To prepare your computer-written essay for group discussion in your writing groups, I would suggest uploading your document on Google Drive for example, there you can read, re-read, discuss, and edit your paper as many times as you would like. As you read, think about the aspects of your essay that you would like the group to discuss. Insert your own questions or comments into the text in the appropriate places using the notes function available on the majority of word processors; if using an older program, write using capital letters to distinguish the edits/notes from the original text.
Get the complete Writing With a Computer Guide by visiting our Atélier d'Écriture downloads page.
Bonjour les élèves! Today I have uploaded a French writing checklist that should aid in your writing process. You can click here to download for FREE! An English version of this checklist will be available by clicking HERE!
As you can tell writing is a big focus here at IB French Survival Guide this week! Next week we will focus on listening and speaking activities. Throughout the month of February, new past IB Papers will be uploaded and available for download! Markschemes will be available for free to students who register and will be available under Member Only Resources! Happy studying!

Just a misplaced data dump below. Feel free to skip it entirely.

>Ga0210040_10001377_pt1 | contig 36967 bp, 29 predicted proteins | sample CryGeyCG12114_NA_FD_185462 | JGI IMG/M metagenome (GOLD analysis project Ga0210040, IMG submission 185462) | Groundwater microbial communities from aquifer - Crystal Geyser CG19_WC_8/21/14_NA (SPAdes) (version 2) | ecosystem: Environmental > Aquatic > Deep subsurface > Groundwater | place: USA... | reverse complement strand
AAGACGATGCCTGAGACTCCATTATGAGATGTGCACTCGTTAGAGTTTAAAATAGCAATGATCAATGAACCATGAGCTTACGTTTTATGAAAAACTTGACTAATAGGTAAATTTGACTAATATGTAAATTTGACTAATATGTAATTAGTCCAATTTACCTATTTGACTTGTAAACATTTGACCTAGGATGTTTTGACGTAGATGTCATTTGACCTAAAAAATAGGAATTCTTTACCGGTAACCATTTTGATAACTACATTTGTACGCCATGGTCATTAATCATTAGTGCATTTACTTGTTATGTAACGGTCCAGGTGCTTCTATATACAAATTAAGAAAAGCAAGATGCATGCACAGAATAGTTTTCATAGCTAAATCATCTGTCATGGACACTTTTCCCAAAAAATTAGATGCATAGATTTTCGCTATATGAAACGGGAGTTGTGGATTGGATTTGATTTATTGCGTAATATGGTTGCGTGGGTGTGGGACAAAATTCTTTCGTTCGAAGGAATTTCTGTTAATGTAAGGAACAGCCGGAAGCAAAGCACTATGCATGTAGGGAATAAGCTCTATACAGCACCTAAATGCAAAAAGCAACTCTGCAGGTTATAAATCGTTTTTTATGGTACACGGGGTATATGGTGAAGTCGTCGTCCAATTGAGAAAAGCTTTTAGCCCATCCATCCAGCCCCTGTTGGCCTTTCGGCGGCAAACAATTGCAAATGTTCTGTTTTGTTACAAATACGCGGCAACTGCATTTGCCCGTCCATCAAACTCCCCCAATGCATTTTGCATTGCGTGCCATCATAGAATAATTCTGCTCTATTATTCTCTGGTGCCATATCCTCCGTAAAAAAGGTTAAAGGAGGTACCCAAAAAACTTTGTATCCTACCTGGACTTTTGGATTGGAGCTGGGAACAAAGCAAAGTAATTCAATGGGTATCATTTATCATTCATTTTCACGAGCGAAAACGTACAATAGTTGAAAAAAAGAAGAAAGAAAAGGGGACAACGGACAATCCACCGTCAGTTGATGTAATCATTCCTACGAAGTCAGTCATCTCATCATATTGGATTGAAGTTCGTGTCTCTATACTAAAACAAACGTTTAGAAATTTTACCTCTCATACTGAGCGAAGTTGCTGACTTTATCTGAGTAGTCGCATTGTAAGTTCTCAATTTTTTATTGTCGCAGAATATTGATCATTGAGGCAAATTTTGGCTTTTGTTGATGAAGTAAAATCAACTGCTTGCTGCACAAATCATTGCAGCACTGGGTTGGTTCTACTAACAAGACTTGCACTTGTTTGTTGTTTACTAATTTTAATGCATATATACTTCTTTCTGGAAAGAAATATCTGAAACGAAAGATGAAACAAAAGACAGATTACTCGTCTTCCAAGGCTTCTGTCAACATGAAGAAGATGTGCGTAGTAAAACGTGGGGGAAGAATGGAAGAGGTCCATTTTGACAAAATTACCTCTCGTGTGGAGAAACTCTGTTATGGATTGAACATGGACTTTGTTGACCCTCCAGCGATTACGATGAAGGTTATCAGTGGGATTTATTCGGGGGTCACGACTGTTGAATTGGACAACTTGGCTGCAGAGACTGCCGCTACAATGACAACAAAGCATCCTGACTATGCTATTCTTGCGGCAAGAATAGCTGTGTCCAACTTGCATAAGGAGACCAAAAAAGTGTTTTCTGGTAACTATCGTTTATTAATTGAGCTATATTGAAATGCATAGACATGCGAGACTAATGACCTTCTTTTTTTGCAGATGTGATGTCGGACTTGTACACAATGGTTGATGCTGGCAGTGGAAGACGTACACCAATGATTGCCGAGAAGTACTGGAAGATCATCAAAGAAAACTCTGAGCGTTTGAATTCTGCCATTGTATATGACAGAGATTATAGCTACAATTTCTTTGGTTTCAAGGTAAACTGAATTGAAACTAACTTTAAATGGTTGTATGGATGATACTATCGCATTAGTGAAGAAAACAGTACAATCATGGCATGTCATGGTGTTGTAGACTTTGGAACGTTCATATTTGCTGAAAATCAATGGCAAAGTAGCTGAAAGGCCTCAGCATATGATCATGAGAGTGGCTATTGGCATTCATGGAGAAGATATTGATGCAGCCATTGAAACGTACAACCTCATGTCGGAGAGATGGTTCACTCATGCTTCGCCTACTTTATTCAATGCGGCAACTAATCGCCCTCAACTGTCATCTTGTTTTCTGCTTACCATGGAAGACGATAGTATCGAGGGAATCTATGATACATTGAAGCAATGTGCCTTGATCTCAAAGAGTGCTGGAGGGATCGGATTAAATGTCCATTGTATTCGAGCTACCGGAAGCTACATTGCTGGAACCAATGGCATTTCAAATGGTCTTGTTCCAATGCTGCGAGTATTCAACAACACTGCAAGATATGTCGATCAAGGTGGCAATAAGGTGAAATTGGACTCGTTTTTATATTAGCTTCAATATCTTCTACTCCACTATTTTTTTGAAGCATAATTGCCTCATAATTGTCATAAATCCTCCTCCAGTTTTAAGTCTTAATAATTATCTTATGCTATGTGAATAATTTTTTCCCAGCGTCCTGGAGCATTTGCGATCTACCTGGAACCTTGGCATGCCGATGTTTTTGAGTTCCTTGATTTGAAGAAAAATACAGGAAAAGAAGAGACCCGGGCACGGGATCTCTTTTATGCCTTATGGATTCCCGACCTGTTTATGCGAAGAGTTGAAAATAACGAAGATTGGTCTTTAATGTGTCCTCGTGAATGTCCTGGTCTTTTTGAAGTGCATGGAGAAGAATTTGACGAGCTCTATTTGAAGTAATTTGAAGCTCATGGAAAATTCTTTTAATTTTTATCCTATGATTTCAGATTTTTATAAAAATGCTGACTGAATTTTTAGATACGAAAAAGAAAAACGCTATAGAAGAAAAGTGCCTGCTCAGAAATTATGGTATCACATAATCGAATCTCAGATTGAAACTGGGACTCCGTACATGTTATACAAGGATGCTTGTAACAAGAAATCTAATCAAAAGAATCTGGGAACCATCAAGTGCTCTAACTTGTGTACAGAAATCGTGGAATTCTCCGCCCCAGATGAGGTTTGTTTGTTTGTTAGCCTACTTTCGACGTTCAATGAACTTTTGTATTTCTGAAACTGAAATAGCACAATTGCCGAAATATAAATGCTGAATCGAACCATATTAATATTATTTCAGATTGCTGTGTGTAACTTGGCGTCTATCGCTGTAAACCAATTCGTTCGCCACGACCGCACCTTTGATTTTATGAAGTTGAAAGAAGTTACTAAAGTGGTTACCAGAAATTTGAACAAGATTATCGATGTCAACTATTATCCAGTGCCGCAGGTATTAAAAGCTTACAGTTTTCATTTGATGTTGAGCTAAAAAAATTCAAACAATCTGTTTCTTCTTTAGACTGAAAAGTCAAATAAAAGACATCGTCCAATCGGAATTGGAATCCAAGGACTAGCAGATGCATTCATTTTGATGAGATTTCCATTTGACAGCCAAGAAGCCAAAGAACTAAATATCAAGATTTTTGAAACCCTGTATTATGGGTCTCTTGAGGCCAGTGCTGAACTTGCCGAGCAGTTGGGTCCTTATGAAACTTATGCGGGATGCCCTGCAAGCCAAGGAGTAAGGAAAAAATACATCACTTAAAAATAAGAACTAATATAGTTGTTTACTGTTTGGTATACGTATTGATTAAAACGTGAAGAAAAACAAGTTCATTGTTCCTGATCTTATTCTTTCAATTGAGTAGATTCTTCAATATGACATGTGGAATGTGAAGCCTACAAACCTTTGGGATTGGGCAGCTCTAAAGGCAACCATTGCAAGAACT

Bonjour les élèves! As promised, the commenting guides for editing your written tasks are now available!
You can click here if you want to download a free PDF of this commenting guide.
Or you can click here if you want to see the online version of this commenting guide.
I would also like to take the opportunity to say that listening activity guides will be up shortly with some sample exercises as well as a guide with tips and tricks to help prepare you for that! More IB French B and IB French ab initio past papers will be posted tonight or tomorrow!
French Language and Culture enthusiast, fashion trend-setter extraordinaire. My goal is to provide students with resources, materials, and insight that will help French Language acquisition less intimidating and more enjoyable.